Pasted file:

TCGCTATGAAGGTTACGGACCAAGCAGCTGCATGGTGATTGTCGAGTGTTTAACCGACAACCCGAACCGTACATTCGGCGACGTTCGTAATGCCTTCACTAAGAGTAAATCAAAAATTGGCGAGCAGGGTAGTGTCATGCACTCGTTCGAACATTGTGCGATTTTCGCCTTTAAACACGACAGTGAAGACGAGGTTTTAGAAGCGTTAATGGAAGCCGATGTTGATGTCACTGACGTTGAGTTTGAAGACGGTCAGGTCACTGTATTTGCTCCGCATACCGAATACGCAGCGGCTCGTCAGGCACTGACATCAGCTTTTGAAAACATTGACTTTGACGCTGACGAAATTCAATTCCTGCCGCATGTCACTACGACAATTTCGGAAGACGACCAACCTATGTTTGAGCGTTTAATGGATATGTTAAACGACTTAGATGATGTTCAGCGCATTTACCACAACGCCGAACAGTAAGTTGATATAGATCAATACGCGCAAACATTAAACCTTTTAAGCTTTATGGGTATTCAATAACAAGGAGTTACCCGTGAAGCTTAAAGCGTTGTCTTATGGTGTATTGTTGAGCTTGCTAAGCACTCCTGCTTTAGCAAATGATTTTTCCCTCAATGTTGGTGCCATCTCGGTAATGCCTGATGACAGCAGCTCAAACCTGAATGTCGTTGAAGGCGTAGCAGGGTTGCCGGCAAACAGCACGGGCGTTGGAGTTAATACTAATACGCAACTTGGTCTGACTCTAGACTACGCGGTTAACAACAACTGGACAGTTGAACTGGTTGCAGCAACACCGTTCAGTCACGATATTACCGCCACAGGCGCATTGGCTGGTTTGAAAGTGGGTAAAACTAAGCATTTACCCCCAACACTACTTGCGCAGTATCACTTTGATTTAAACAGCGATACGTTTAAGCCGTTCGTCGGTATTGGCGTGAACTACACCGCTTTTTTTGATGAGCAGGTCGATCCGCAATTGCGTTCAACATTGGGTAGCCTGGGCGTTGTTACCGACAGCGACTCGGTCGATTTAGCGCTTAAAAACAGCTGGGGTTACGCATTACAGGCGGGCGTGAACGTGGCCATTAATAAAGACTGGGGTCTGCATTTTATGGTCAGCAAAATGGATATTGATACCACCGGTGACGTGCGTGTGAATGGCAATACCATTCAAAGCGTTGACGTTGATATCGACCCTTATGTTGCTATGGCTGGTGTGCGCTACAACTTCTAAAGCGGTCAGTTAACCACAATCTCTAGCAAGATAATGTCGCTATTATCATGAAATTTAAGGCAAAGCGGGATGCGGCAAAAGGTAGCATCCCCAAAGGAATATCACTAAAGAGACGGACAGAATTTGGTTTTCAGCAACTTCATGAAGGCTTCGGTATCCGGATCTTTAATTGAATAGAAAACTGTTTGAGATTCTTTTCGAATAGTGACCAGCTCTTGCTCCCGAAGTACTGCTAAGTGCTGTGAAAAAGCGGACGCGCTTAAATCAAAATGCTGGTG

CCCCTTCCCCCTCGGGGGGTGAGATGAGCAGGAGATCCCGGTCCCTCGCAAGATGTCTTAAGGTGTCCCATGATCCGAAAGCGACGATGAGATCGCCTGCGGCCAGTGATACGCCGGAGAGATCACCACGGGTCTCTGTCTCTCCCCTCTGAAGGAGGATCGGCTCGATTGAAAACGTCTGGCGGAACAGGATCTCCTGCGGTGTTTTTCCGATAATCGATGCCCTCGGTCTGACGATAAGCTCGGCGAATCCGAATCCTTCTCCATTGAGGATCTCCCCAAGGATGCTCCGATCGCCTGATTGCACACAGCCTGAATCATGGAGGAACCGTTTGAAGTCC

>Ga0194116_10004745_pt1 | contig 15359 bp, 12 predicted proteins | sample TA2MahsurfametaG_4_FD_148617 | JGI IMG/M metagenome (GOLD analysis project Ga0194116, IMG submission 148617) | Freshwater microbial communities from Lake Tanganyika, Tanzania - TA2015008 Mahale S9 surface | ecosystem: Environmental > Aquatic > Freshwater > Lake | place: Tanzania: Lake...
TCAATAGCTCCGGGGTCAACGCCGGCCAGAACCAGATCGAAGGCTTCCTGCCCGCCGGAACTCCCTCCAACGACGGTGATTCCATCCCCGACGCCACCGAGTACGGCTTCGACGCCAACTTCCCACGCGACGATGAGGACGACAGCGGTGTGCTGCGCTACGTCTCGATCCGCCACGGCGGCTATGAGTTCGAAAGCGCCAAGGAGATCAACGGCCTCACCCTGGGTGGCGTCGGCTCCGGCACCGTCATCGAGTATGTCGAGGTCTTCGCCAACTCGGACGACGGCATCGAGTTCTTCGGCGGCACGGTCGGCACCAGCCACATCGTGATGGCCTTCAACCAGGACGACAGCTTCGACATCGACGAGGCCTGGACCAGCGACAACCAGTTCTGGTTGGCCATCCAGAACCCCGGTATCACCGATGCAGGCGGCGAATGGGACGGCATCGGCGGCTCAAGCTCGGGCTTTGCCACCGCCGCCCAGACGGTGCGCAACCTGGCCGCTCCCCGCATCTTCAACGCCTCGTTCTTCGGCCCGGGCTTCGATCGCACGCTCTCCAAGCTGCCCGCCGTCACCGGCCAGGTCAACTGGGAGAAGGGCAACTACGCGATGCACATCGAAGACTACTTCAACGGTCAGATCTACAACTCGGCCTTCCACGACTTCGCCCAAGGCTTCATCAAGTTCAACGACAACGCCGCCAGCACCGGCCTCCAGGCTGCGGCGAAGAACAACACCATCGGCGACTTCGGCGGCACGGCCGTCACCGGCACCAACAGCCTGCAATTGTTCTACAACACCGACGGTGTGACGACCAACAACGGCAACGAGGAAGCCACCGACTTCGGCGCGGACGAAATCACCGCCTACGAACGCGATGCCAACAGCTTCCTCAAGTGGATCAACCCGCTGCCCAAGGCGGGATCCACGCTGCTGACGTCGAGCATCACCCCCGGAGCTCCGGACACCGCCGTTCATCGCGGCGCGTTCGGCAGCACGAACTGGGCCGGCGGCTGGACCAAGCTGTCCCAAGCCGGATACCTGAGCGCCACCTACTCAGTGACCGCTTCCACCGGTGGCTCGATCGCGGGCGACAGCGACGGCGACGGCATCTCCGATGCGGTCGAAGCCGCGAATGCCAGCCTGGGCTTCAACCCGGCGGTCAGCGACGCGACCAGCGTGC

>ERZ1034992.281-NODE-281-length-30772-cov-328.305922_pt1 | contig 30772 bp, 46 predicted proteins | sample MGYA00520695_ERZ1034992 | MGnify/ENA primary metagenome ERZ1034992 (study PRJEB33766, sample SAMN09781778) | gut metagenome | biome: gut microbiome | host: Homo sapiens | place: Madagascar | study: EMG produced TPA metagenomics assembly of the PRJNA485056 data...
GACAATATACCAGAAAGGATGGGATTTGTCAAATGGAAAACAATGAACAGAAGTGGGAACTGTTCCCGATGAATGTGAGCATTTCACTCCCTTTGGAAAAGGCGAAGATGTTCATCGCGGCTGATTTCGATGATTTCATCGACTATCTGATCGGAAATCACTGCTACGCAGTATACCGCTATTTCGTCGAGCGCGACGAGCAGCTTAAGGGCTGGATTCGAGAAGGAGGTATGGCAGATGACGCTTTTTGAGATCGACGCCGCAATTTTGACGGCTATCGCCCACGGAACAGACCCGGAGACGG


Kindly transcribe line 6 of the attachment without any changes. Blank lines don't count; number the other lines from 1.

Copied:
GACAATATACCAGAAAGGATGGGATTTGTCAAATGGAAAACAATGAACAGAAGTGGGAACTGTTCCCGATGAATGTGAGCATTTCACTCCCTTTGGAAAAGGCGAAGATGTTCATCGCGGCTGATTTCGATGATTTCATCGACTATCTGATCGGAAATCACTGCTACGCAGTATACCGCTATTTCGTCGAGCGCGACGAGCAGCTTAAGGGCTGGATTCGAGAAGGAGGTATGGCAGATGACGCTTTTTGAGATCGACGCCGCAATTTTGACGGCTATCGCCCACGGAACAGACCCGGAGACGG